In search of snowdrops

7 Feb

Snowdrops.  Like fairy bells, all of white, suddenly sprung up ringing in the woods.  They signal spring, even when you find them in freezing temperatures on frozen-mud strolls.

IMG_3064northleach
I first noticed them in a graveyard in Northleach.  Not even realizing what they were, I thought it was remarkable to see dainty, elegant flowers decorating graves in the middle of winter.
IMG_3432elkstoneWe saw them again in Elkstone.

IMG_3487elkstoneI still didn’t realize their significance.  But look how they mound up like clouds and float over the carpet of green.

IMG_3565burford2012These were found last year in the Burford graveyard.

20130207_143437I visited them again, this year.  Has my eye for composition changed?  My pleasure in seeing these blooms has increased.

20130207_102850Finding snowdrops in a wild(ish) wood is not as easy at it sounds.  They hide under leaves and behind bracken.  And when you do see them, their first-person magic is hard to capture — at least with my poor skills.  It’s hard to describe how sharply white and green they appear, in contrast to the sear browns and grey of the woods.

20130207_143749I’m glad to have found snowdrops again this year — even gladder to know they mean spring is coming, and to value them appropriately.   They are only out for a few more weeks, so catch them while you may.

TO A SNOWDROP

LONE Flower, hemmed in with snows and white as they
But hardier far, once more I see thee bend
Thy forehead, as if fearful to offend,
Like an unbidden guest. Though day by day,
Storms, sallying from the mountain-tops, waylay
The rising sun, and on the plains descend;
Yet art thou welcome, welcome as a friend
Whose zeal outruns his promise! Blue-eyed May
Shall soon behold this border thickly set
With bright jonquils, their odours lavishing
On the soft west-wind and his frolic peers;
Nor will I then thy modest grace forget,
Chaste Snowdrop, venturous harbinger of Spring,
And pensive monitor of fleeting years!

~William Wordsworth, 1819

Pensive monitor of fleeting years, indeed. I’m promising myself I’ll visit that same grave in Burford again next year, and mark the end of my cotswold winters in snowdrop blossoms.

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15 Responses to “In search of snowdrops”

  1. Zazamataz February 8, 2013 at 12:01 am #

    I imagine it’s hard to get the contrast – they’re small and you need to big picture to see the brown around them. BUT, I think your photos are lovely. I particularly like the last one. I have not seen the crocuses or daffodils sticking their heads up yet here. So I’m jealous! Also glad that it looks like it’ll be an early spring.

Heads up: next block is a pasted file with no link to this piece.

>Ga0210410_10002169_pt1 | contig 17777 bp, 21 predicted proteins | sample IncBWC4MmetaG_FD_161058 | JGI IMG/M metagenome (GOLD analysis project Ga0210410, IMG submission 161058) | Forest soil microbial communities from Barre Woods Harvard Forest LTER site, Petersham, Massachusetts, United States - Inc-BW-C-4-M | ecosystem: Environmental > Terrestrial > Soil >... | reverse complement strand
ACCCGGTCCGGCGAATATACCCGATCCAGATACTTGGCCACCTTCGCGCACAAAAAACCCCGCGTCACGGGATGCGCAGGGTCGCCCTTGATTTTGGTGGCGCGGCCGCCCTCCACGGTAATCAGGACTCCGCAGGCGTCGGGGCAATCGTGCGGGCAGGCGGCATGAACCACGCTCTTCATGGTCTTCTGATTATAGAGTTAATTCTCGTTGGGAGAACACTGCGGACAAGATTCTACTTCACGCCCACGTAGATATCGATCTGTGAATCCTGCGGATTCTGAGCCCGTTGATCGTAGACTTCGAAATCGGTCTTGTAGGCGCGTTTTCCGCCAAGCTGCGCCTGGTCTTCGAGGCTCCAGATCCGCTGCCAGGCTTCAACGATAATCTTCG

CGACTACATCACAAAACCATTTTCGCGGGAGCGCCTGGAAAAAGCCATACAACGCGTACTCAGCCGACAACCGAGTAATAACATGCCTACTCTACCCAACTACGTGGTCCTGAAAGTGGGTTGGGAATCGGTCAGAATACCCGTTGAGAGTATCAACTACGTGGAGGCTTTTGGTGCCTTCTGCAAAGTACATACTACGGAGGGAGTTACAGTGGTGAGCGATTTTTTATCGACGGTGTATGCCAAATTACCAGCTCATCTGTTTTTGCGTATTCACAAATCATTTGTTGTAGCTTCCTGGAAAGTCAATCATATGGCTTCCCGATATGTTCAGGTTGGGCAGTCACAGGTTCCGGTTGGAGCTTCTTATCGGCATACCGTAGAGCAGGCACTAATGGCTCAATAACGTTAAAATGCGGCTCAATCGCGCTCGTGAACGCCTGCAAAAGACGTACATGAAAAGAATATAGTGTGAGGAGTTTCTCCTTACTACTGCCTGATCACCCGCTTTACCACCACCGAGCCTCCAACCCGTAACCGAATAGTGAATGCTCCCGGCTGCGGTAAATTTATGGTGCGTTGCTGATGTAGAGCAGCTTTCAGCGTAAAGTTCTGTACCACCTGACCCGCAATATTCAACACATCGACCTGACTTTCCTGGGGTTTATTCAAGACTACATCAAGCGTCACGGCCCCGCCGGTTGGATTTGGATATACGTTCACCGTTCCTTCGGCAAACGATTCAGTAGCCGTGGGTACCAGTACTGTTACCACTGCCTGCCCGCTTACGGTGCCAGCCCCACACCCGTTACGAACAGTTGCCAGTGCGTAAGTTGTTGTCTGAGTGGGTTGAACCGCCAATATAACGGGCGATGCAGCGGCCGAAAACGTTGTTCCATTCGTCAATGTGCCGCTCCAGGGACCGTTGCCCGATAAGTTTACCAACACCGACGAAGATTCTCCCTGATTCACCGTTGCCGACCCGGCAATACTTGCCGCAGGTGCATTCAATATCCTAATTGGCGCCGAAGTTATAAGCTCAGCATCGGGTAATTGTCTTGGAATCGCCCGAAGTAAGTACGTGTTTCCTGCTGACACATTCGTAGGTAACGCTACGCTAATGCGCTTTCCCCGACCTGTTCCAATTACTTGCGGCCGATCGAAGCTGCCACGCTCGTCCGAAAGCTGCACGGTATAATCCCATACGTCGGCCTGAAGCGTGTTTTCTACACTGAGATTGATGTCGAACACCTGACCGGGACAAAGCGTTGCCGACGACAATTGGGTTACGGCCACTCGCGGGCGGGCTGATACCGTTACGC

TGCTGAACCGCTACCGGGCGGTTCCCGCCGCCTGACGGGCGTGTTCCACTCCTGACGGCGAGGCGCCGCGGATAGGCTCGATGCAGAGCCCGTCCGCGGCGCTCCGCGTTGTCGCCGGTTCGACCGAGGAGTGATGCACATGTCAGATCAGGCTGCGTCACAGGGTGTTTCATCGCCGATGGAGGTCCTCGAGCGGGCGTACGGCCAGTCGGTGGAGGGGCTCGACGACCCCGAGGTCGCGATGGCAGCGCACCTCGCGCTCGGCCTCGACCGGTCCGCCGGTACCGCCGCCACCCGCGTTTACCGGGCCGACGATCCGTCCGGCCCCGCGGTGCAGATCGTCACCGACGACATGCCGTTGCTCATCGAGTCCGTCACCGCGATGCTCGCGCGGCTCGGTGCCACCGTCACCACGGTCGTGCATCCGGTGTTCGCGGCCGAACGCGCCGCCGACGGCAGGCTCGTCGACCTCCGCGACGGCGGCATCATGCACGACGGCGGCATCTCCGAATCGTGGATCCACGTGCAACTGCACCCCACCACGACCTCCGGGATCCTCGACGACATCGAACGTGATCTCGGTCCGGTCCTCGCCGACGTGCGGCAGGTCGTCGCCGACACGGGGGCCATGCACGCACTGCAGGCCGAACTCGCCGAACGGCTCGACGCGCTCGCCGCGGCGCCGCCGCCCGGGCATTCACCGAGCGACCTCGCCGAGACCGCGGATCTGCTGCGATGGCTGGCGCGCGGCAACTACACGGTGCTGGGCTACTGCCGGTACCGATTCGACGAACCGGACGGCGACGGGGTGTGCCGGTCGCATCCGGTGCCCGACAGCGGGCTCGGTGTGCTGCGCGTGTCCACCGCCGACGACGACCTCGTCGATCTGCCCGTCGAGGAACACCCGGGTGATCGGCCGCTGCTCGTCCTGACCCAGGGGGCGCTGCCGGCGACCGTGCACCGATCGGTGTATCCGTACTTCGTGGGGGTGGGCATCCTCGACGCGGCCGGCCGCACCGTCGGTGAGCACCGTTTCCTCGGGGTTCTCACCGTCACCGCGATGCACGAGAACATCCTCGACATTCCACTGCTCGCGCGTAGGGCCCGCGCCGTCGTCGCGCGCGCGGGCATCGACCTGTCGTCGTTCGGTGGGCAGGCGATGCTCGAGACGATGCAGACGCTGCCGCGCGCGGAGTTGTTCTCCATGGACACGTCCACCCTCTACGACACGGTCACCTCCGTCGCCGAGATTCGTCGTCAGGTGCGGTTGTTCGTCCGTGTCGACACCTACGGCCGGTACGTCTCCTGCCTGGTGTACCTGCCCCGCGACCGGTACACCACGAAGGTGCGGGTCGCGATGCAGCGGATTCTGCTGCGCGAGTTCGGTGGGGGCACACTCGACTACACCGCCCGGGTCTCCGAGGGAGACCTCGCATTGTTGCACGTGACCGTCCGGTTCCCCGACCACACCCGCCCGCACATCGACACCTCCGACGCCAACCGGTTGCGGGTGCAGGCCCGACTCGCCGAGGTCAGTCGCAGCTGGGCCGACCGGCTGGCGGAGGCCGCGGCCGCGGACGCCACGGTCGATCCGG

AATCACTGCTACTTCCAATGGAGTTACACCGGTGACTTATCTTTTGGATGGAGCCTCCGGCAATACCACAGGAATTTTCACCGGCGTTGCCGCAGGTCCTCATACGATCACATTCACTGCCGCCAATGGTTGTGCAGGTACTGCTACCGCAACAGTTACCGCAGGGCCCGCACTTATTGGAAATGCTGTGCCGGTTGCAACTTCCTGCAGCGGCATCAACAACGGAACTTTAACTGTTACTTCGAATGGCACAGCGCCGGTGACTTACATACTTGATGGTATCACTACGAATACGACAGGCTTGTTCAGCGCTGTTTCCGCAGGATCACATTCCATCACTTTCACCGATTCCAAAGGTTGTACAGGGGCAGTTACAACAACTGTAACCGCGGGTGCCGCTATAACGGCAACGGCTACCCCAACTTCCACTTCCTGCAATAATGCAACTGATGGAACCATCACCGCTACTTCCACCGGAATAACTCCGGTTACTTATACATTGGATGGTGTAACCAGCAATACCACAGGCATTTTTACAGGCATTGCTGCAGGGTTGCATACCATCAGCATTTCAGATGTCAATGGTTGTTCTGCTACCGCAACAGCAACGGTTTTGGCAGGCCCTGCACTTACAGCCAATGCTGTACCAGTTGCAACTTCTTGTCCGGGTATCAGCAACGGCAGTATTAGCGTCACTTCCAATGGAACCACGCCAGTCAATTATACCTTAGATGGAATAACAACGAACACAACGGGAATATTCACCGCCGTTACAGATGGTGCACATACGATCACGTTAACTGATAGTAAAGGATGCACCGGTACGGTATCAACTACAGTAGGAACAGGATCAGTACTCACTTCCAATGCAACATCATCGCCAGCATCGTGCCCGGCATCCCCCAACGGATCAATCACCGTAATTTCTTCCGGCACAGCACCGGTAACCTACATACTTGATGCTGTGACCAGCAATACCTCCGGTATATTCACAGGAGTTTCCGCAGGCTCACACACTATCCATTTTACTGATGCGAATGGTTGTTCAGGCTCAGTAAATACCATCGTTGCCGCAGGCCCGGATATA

• Monique February 8, 2013 at 12:15 pm #

      I don’t know if these signal an early spring. Just … English spring? I wish I could do them justice in photographs. Next year! 😉

  2. aubreyepp February 8, 2013 at 8:29 am #

    The “modest grace” of the snowdrop makes it a difficult subject to photograph. But they are SO beautiful.

    I thought of you and your winter blues the moment I spied the first snowdrop of the season in our neighbor’s garden walking Ella to school a few weeks ago. Spring is on it’s way! Bring on those bright jonquils!!

    • Monique February 8, 2013 at 12:16 pm #

      What a lovely comment. Your breach-of-fresh-air photos inspired this search. 🙂

  3. unncle Jack February 8, 2013 at 4:11 pm #

    To our great delight the Winter Dafney and Honeysuckle are just begining to bloom in the mountains, a sure perlude to spring.

    Jack

    • Monique February 8, 2013 at 8:09 pm #

      Oh, honeysuckle blooming in the mountains — sounds like the start of a poem. Enjoy your signs of spring.

  4. RMW February 8, 2013 at 4:59 pm #

    I remember from my Englaish childhood the snow drops and then the crocuses heralding spring… it meant pretty soon we would be putting away the long grey woolly socks and being able to wear the short white cotton socks once again!

    • Monique February 8, 2013 at 8:10 pm #

      Yes! I have a stack of white ankle socks for my girls, all ready to go! Can’t wait to shed our winter ‘skins’ of jeans or long tights.

  5. carlanthonyonline.com February 11, 2013 at 5:24 pm #

    Such beautiful pictures, showing the way the Man-made and Nature endure together, through the seasons, evolving, aging, weathering, surviving. Thank you. The pictures created very emotive moods for me.

    • Monique February 17, 2013 at 10:38 am #

      I’m glad! Thanks for commenting.

  6. Cynthia February 11, 2013 at 8:59 pm #

    Gorgeous!!! Thank you for showing us. I’d almost forgotten how green the grass is there, even in the winter.

    • Monique February 17, 2013 at 10:40 am #

      It *is* remarkable. Even when it’s cold and dark, it is still green.

Trackbacks/Pingbacks

  1. Day out: Lodge Park and Sherbourne Estate « Crumpets in Camelot - February 19, 2013

    […] Trust ‘s Lodge Park and Sherbourne Estate pinged the radar when we started looking for snowdrops.  The Lodge is a popular wedding venue and summertime […]

  2. Bluebells, cockleshells, evie, ivy, over… | Crumpets in Camelot - May 31, 2013

    […] forest walk to find snowdrops was of mixed success.  Bluebells have suffered this year, as well, with England’s strange drawn-out winter and […]

  3. White choral bells | Crumpets in Camelot - February 6, 2014

    […] now and through the next couple of weeks.  If you’re hunting for these (as I have been in previous years), check them […]

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